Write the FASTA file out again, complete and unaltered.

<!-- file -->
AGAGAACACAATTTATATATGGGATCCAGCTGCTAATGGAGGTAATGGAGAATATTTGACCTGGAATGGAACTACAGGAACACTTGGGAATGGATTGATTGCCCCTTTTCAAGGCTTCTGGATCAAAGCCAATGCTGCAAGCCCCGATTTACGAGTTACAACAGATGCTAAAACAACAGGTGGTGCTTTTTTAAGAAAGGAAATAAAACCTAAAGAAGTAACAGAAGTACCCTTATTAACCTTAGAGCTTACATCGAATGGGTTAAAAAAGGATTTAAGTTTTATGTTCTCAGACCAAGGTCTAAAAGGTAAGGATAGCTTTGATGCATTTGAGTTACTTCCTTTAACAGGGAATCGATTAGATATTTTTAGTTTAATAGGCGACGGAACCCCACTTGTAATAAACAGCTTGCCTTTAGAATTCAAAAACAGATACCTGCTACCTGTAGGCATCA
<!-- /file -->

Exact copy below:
AGAGAACACAATTTATATATGGGATCCAGCTGCTAATGGAGGTAATGGAGAATATTTGACCTGGAATGGAACTACAGGAACACTTGGGAATGGATTGATTGCCCCTTTTCAAGGCTTCTGGATCAAAGCCAATGCTGCAAGCCCCGATTTACGAGTTACAACAGATGCTAAAACAACAGGTGGTGCTTTTTTAAGAAAGGAAATAAAACCTAAAGAAGTAACAGAAGTACCCTTATTAACCTTAGAGCTTACATCGAATGGGTTAAAAAAGGATTTAAGTTTTATGTTCTCAGACCAAGGTCTAAAAGGTAAGGATAGCTTTGATGCATTTGAGTTACTTCCTTTAACAGGGAATCGATTAGATATTTTTAGTTTAATAGGCGACGGAACCCCACTTGTAATAAACAGCTTGCCTTTAGAATTCAAAAACAGATACCTGCTACCTGTAGGCATCA